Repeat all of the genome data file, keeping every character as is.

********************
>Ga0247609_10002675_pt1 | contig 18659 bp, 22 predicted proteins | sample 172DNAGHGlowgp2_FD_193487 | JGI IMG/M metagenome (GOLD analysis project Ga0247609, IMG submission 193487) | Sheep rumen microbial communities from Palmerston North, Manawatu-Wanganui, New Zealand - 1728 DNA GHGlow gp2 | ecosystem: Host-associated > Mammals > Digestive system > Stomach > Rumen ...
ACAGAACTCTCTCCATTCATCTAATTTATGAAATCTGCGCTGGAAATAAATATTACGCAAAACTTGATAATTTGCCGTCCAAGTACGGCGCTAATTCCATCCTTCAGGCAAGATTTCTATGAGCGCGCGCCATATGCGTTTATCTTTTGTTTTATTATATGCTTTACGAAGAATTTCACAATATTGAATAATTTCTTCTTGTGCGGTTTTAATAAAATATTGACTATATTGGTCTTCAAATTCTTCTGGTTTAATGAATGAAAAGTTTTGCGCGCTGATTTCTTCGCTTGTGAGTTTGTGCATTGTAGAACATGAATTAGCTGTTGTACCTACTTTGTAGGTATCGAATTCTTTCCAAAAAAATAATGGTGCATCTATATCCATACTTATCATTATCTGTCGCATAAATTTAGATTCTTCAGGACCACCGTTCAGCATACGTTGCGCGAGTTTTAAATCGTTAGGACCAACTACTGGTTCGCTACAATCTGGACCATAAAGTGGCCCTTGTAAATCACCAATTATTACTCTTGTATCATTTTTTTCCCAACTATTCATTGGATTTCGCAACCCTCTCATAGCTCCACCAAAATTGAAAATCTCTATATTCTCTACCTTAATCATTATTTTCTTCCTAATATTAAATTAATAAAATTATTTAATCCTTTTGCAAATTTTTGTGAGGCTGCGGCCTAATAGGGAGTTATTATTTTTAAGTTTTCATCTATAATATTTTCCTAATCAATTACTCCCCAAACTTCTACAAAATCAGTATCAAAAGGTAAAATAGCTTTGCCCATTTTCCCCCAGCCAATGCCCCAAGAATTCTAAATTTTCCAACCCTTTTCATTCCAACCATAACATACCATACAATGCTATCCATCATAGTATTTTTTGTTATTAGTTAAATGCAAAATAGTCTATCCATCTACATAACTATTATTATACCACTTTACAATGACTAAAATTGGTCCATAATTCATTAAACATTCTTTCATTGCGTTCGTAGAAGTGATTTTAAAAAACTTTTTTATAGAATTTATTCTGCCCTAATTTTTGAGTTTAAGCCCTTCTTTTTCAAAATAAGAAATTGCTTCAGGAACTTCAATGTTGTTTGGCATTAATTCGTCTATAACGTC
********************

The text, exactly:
>Ga0247609_10002675_pt1 | contig 18659 bp, 22 predicted proteins | sample 172DNAGHGlowgp2_FD_193487 | JGI IMG/M metagenome (GOLD analysis project Ga0247609, IMG submission 193487) | Sheep rumen microbial communities from Palmerston North, Manawatu-Wanganui, New Zealand - 1728 DNA GHGlow gp2 | ecosystem: Host-associated > Mammals > Digestive system > Stomach > Rumen ...
ACAGAACTCTCTCCATTCATCTAATTTATGAAATCTGCGCTGGAAATAAATATTACGCAAAACTTGATAATTTGCCGTCCAAGTACGGCGCTAATTCCATCCTTCAGGCAAGATTTCTATGAGCGCGCGCCATATGCGTTTATCTTTTGTTTTATTATATGCTTTACGAAGAATTTCACAATATTGAATAATTTCTTCTTGTGCGGTTTTAATAAAATATTGACTATATTGGTCTTCAAATTCTTCTGGTTTAATGAATGAAAAGTTTTGCGCGCTGATTTCTTCGCTTGTGAGTTTGTGCATTGTAGAACATGAATTAGCTGTTGTACCTACTTTGTAGGTATCGAATTCTTTCCAAAAAAATAATGGTGCATCTATATCCATACTTATCATTATCTGTCGCATAAATTTAGATTCTTCAGGACCACCGTTCAGCATACGTTGCGCGAGTTTTAAATCGTTAGGACCAACTACTGGTTCGCTACAATCTGGACCATAAAGTGGCCCTTGTAAATCACCAATTATTACTCTTGTATCATTTTTTTCCCAACTATTCATTGGATTTCGCAACCCTCTCATAGCTCCACCAAAATTGAAAATCTCTATATTCTCTACCTTAATCATTATTTTCTTCCTAATATTAAATTAATAAAATTATTTAATCCTTTTGCAAATTTTTGTGAGGCTGCGGCCTAATAGGGAGTTATTATTTTTAAGTTTTCATCTATAATATTTTCCTAATCAATTACTCCCCAAACTTCTACAAAATCAGTATCAAAAGGTAAAATAGCTTTGCCCATTTTCCCCCAGCCAATGCCCCAAGAATTCTAAATTTTCCAACCCTTTTCATTCCAACCATAACATACCATACAATGCTATCCATCATAGTATTTTTTGTTATTAGTTAAATGCAAAATAGTCTATCCATCTACATAACTATTATTATACCACTTTACAATGACTAAAATTGGTCCATAATTCATTAAACATTCTTTCATTGCGTTCGTAGAAGTGATTTTAAAAAACTTTTTTATAGAATTTATTCTGCCCTAATTTTTGAGTTTAAGCCCTTCTTTTTCAAAATAAGAAATTGCTTCAGGAACTTCAATGTTGTTTGGCATTAATTCGTCTATAACGTC